unlike Saudi Arabia and Kuwait. This is why she has been bombed steadily 
for 11 years by the U.S. and Britain. My guess is that in the 
not-too-distant future, so-called proof will be provided that Saddam 
Hussein was somehow partially responsible for the attack in the United 
States, and it will be irresistible then for the U.S. to retaliate against 
him. This will greatly and dangerously expand the war and provoke even 
greater hatred toward the United States, and it's all so unnecessary. ...

Today, we're anything but a sleeping giant. There's no contest for our 
status as the world's only economic, political and military super power. A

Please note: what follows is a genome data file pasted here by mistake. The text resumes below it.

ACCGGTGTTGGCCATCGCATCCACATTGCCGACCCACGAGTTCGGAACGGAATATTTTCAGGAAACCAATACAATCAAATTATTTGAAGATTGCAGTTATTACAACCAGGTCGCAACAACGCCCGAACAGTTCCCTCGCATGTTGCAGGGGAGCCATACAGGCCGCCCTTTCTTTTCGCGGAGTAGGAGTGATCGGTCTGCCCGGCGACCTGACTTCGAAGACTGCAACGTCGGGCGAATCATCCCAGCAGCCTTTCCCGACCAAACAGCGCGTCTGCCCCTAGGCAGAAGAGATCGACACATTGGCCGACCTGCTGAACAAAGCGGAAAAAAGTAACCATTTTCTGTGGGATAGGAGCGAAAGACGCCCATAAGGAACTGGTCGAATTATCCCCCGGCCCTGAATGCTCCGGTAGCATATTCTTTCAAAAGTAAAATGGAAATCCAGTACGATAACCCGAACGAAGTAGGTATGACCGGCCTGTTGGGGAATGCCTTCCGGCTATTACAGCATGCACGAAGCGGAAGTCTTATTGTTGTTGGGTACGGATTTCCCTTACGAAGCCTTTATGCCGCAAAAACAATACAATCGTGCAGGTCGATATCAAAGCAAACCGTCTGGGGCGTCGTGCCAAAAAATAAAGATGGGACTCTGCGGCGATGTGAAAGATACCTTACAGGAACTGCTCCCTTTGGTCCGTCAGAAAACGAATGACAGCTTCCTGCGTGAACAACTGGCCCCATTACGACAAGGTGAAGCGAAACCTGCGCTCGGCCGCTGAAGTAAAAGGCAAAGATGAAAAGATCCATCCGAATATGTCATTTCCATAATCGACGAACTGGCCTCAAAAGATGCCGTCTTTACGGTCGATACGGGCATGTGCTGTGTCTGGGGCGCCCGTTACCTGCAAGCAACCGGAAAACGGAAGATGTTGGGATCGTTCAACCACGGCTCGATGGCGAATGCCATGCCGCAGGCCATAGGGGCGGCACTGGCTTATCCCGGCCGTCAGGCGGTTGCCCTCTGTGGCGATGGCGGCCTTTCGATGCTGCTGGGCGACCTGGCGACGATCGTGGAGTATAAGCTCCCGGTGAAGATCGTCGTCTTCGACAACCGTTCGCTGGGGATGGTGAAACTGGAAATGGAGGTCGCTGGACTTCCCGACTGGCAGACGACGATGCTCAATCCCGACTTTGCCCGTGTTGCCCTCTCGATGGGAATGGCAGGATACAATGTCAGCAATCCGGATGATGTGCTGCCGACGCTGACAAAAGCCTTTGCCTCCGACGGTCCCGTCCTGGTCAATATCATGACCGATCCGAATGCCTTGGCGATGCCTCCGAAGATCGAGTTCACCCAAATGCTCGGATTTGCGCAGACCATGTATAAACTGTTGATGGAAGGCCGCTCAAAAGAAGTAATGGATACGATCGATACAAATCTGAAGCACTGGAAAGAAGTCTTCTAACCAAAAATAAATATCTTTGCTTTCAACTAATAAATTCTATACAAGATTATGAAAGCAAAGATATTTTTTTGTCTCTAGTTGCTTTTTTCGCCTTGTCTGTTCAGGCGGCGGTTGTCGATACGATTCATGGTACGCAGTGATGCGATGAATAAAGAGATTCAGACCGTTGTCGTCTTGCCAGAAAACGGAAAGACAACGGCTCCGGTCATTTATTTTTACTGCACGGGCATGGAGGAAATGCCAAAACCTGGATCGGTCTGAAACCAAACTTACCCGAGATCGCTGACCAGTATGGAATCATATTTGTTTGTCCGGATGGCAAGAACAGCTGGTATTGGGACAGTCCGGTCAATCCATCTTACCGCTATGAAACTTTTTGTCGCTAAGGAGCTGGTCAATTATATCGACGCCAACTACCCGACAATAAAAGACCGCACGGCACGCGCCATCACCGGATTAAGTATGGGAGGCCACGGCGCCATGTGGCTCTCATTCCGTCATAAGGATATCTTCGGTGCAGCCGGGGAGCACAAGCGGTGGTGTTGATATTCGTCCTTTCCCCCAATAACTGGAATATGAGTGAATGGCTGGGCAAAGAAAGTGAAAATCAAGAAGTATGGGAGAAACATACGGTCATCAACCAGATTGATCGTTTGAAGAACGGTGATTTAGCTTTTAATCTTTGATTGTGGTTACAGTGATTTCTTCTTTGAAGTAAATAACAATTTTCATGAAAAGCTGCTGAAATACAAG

"sleeping giant" would not have troops in 141 countries throughout the 
world and be engaged in every conceivable conflict with 250,000 troops 
stationed abroad. ...

The President, in the 2000 presidential campaign, argued against nation 
building, and he was right to do so. He also said, "If we're an arrogant 
nation, they'll resent us." He wisely argued for humility and a policy that 
promotes peace. Attacking Baghdad or declaring war against Saddam Hussein, 
or even continuing the illegal bombing of Iraq, is hardly a policy of 
humility designed to promote peace. ...

Rumsfeld's plan, as reported in Turkey's Hurriyet newspaper, lays out the 
plan for the next Iraqi government. Turkey's support is crucial, so the 
plan is to give Turkey oil from the northern Iraq Karkuk field. The United 
States has also promised a pipeline running from Iraq through Turkey. How